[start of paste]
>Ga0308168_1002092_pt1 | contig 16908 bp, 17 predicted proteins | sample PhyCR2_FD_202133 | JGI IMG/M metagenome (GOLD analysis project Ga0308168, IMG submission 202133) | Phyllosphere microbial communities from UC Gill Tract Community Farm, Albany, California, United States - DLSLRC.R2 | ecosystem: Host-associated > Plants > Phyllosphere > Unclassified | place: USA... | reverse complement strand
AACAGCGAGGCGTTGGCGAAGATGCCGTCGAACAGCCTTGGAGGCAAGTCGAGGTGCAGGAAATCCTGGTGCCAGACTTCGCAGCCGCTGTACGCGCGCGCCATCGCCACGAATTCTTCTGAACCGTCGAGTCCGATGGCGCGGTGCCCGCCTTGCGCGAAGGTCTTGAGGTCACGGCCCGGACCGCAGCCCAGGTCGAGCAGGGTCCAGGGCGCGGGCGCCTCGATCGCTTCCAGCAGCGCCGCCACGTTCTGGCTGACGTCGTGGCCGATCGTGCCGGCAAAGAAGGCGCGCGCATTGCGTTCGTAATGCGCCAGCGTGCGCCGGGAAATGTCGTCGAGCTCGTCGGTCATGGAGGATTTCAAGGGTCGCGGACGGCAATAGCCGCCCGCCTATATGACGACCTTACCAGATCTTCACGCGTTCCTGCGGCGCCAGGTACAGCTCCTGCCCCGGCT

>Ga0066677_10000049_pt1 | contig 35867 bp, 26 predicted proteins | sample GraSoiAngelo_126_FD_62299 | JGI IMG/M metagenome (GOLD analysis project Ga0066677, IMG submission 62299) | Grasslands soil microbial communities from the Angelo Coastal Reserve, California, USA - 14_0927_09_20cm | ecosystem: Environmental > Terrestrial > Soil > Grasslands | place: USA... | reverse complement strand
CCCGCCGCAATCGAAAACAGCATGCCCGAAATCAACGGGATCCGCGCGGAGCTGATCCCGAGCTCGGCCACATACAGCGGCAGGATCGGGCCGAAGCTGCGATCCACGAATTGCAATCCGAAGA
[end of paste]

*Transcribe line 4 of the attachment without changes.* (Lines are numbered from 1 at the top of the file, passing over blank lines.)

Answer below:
CCCGCCGCAATCGAAAACAGCATGCCCGAAATCAACGGGATCCGCGCGGAGCTGATCCCGAGCTCGGCCACATACAGCGGCAGGATCGGGCCGAAGCTGCGATCCACGAATTGCAATCCGAAGA